Bald Eagles Are Star Attractions
Many fans are stopping on the Haul Road trail to watch one of nature’s dramas – bald eagles (Haliaeetus leucocephalus) raising their young. On April 17, 2019, FODM former president Ed Eder photographed this adult bald eagle bringing a catfish to the nest. He wrote, “After depositing the fish at the nest, two eaglets were visible. One has contour feathers and is considerably larger. The other occasionally flaps and its wings are visible. The smaller one's head is still down covered.”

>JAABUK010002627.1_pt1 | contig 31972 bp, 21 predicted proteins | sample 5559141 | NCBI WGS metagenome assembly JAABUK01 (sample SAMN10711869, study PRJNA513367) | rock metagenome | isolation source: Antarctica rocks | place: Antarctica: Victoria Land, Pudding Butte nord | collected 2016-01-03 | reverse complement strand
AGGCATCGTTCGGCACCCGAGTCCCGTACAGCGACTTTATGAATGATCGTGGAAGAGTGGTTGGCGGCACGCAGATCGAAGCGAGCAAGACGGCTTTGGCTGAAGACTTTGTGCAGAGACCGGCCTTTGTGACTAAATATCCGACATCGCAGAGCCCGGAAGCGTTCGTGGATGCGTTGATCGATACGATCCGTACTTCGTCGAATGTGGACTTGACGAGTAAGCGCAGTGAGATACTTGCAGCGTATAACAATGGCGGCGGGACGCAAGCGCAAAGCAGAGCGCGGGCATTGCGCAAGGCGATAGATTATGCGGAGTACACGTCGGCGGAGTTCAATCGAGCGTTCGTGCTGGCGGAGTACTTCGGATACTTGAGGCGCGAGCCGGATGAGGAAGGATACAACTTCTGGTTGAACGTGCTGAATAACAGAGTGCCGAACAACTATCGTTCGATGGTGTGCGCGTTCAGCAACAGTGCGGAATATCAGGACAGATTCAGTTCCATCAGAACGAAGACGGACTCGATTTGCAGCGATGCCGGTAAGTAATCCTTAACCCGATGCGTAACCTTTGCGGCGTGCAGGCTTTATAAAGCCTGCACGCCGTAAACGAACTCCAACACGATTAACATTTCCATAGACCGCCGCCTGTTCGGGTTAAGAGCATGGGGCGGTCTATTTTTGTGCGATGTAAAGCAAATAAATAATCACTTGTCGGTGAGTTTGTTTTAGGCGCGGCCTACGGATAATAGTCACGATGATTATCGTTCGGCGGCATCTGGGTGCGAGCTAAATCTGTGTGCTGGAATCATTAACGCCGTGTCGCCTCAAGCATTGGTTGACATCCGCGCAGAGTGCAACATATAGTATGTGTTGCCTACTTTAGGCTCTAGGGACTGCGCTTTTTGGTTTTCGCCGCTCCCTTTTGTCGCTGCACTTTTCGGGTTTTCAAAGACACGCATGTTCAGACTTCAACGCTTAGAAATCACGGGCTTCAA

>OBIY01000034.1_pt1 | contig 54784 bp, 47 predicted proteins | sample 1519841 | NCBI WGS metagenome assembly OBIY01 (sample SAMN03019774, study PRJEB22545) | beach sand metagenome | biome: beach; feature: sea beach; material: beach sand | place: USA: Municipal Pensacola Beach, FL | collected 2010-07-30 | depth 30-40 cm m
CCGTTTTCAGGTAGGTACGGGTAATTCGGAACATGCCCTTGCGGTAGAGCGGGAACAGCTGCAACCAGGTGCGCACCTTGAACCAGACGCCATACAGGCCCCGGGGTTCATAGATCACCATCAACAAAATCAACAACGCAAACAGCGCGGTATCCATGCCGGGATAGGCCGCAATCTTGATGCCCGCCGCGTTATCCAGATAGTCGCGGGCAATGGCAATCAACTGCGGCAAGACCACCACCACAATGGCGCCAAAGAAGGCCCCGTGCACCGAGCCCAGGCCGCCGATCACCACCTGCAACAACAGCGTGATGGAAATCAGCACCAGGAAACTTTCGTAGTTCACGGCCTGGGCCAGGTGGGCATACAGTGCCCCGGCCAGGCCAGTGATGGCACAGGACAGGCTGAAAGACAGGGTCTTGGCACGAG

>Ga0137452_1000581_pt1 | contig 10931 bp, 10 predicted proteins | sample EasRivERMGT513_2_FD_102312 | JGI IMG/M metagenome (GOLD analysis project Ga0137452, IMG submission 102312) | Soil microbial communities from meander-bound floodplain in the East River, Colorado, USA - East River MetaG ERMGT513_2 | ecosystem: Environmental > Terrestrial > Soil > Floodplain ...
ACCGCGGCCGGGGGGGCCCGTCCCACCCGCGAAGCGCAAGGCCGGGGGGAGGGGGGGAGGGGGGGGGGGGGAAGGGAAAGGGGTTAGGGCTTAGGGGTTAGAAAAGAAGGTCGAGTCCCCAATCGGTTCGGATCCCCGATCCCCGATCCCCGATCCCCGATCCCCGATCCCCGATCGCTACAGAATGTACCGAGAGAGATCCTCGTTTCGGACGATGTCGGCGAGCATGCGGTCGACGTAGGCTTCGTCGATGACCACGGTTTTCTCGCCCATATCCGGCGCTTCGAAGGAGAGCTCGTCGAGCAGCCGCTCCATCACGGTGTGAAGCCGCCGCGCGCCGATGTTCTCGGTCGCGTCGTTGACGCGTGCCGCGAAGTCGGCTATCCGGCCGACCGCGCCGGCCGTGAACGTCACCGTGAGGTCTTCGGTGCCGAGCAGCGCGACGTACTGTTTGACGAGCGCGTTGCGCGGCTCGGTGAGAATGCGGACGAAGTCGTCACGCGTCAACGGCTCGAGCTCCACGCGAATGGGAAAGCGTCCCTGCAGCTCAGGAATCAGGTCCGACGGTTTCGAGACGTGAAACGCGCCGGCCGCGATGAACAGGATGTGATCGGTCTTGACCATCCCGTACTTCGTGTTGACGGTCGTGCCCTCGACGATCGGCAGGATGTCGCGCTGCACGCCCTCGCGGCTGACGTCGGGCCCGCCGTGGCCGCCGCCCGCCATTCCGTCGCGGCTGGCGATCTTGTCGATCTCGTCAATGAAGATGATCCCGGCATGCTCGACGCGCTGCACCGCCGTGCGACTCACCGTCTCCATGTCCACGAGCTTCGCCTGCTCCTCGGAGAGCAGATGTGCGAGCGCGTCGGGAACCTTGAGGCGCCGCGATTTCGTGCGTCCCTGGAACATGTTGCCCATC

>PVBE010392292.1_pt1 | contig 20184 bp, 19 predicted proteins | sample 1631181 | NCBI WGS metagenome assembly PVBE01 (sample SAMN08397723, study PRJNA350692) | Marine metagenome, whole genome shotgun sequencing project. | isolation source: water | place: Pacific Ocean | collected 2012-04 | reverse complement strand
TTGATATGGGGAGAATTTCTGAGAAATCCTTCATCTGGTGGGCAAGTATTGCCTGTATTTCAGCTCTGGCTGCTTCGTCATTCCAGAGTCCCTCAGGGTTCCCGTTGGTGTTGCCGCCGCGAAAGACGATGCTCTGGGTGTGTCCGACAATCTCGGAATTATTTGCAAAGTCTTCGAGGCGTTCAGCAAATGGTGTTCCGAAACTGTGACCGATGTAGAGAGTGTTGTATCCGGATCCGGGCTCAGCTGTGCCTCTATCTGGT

On April 4, 2019, he photographed one of the eaglets on this nest. About the new chick, Ed wrote, “It is approximately three weeks old and mobile enough to stretch above the nest rim. The eaglet still has gray-white down and its contour feathers will not start appearing for another two weeks. Up to now only one offspring is visible, but another could still be hidden, so it is premature to rule out other chicks.”
Observers believe that there are three active bald eagle nests in Dyke Marsh this year. The recovery of the bald eagle in the lower 48 U.S. states, after being listed under the federal Endangered Species Act, is a conservation success story nationally and in Dyke Marsh.